Health Library Explorer
A B C D E F G H I J K L M N O P Q R S T U V W X Y Z A-Z Listings Contact Us

When You Have Pneumonia

You have been diagnosed with pneumonia. This is a serious lung infection. Most cases of pneumonia are caused by bacteria. But it can also be caused by:

  • Viruses

  • Fungi

  • Atypical bacteria such as mycoplasma

  • Inhaling certain chemicals

Pneumonia most often occurs in older adults, young children, and people with chronic health problems.

Home care

  • Take your medicine exactly as directed. Don’t skip doses. Take your antibiotics as directed until they are all gone, even if you start to feel better. This will prevent the pneumonia from coming back.

  • Drink plenty of water daily, unless directed otherwise. This may help to loosen and thin lung mucus so that you can cough it up.

  • Use a cool-mist humidifier in your bedroom. Clean the humidifier every day.

  • Don’t use medicines to suppress your cough unless your cough is dry, painful, or keeps you from sleep. Coughing up mucus is normal. It helps you recover. You may use an expectorant if your healthcare provider says it’s OK.

  • You can use warm compresses or a heating pad on the lowest setting to relieve chest discomfort. Do this several times a day for short periods of time. To prevent injury to your skin, set the temperature to warm, not hot. Don’t put the compress or pad directly on your skin. Make sure it has a cover or wrap it in a towel. This is to prevent skin burns.

  • Get plenty of rest until your fever, shortness of breath, and chest pain go away.

  • Plan to get a flu shot every year. The flu is a common cause of pneumonia. Getting a flu shot every year can help prevent both the flu and pneumonia.

Getting the pneumococcal vaccine

Talk with your healthcare provider about getting the pneumococcal vaccine. There are 2 kinds of pneumonia vaccines. You may need to get both. Pneumococcal pneumonia is caused by bacteria that spread from person to person. It can cause minor problems, such as ear infections. But it can also turn into these life-threatening illnesses:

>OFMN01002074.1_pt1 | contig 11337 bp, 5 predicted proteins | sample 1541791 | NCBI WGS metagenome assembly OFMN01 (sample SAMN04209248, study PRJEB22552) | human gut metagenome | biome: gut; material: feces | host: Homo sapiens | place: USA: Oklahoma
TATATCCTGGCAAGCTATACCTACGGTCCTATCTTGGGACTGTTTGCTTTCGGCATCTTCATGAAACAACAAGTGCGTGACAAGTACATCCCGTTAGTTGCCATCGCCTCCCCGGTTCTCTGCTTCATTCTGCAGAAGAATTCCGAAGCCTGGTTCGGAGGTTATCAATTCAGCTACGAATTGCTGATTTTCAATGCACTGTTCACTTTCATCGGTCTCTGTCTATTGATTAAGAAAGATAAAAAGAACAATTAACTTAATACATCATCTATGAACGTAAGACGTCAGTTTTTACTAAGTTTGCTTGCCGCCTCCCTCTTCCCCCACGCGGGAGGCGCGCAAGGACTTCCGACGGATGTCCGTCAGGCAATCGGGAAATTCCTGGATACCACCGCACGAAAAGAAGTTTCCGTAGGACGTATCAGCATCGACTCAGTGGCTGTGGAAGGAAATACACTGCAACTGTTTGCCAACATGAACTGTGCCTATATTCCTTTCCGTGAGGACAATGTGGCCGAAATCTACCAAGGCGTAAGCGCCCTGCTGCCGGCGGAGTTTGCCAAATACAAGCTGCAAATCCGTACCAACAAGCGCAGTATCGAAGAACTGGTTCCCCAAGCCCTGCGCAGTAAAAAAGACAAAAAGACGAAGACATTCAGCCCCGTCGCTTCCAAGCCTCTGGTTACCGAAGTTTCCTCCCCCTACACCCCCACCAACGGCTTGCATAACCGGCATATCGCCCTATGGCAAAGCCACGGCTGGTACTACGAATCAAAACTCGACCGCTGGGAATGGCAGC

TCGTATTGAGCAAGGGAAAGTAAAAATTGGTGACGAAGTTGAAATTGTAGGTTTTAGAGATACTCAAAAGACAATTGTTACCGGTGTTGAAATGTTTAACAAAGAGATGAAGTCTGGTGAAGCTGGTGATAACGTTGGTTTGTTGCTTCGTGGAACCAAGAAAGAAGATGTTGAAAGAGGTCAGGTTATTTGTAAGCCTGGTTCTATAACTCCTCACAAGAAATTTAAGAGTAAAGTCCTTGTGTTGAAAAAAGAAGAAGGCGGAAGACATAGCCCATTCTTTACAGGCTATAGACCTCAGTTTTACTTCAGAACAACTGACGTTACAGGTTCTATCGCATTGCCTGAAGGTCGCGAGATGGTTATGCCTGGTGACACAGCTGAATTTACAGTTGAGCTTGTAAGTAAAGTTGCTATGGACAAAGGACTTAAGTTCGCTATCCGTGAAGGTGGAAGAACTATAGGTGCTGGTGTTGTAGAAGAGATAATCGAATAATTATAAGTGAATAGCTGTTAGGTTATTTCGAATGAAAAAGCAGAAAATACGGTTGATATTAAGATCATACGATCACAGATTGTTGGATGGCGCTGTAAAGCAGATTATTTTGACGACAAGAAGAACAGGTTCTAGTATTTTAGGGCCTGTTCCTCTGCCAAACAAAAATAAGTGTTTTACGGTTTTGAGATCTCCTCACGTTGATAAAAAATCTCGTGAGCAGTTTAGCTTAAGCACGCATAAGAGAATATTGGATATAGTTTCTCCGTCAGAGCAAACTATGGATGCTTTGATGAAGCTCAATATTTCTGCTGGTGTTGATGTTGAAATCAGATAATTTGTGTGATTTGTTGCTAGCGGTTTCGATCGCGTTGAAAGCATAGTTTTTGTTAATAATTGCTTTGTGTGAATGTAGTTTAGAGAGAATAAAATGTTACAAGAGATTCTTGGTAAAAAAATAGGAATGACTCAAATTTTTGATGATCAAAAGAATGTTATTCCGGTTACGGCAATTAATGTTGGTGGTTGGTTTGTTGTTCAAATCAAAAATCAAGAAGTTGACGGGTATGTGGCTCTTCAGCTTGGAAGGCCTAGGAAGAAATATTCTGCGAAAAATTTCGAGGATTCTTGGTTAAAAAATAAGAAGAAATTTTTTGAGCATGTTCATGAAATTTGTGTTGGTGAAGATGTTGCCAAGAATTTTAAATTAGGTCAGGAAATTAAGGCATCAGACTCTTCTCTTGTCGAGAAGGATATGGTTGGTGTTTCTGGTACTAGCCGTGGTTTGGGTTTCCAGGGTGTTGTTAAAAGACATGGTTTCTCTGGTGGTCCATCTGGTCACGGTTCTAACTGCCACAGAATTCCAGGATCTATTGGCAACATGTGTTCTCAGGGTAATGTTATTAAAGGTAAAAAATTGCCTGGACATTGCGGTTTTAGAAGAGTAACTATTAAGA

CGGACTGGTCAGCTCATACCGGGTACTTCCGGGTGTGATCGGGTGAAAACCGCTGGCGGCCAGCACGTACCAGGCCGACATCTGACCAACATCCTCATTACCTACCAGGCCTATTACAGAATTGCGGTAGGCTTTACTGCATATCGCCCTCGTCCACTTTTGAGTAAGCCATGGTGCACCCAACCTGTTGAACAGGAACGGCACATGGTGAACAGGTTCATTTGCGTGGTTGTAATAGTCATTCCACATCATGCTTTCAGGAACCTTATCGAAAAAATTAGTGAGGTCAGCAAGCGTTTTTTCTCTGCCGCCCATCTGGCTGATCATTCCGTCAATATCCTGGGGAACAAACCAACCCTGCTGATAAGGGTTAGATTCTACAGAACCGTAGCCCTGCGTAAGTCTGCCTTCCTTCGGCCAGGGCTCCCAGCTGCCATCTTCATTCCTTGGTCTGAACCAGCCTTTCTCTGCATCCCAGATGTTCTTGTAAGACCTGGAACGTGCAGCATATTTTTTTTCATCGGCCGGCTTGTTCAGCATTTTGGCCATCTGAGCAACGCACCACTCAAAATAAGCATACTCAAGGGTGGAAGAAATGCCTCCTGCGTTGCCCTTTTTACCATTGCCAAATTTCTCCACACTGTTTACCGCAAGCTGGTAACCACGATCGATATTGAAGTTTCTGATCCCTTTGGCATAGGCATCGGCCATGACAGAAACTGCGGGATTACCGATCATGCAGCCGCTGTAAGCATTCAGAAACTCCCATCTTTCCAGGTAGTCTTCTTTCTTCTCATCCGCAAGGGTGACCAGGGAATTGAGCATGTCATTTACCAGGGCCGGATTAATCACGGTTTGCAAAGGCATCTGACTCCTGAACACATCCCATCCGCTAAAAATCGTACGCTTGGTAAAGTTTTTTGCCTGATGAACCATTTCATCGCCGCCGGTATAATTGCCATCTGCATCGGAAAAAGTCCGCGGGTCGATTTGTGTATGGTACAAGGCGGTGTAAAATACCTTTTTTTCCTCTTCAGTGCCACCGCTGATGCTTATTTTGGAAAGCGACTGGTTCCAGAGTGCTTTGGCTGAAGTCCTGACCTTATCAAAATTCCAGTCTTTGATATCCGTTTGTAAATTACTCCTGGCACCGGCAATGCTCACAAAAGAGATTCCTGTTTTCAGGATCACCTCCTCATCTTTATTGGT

• Infection of the lungs (pneumonia)

  • Infection of the covering of the brain and spinal cord (meningitis)

  • Infection of the blood (bacteremia)

People at the highest risk of pneumococcal disease include: 

  • Children under age 2

  • Adults over age 65

  • People with certain health conditions

  • Smokers

This vaccine can help prevent pneumococcal disease in both adults and children. Some people should not have the vaccine. Make sure to ask your healthcare provider if you should have the vaccine. 

Follow-up care

Make a follow-up appointment as directed.

When to call your healthcare provider

Call your healthcare provider right away if you have any of these:

  • Fever of 100.4°F ( 38°C) or higher

  • Mucus from the lungs (sputum) that’s yellow, green, bloody, or smells bad

  • A large amount of sputum

  • Vomiting

  • Symptoms that get worse

  • New symptoms

Call 911

Call 911 right away if you have any of these:

  • Chest pain

  • Trouble breathing

  • Blue, purple, or gray lips or fingernails

  • Feeling of doom

  • Feeling faint or dizzy

  • Trouble talking

Online Medical Reviewer: Daphne Pierce-Smith RN MSN
Online Medical Reviewer: David A Kaufman MD
Online Medical Reviewer: Marianne Fraser MSN RN
Date Last Reviewed: 11/1/2021
© 2000-2024 The StayWell Company, LLC. All rights reserved. This information is not intended as a substitute for professional medical care. Always follow your healthcare professional's instructions.
Contact Our Health Professionals
Follow Us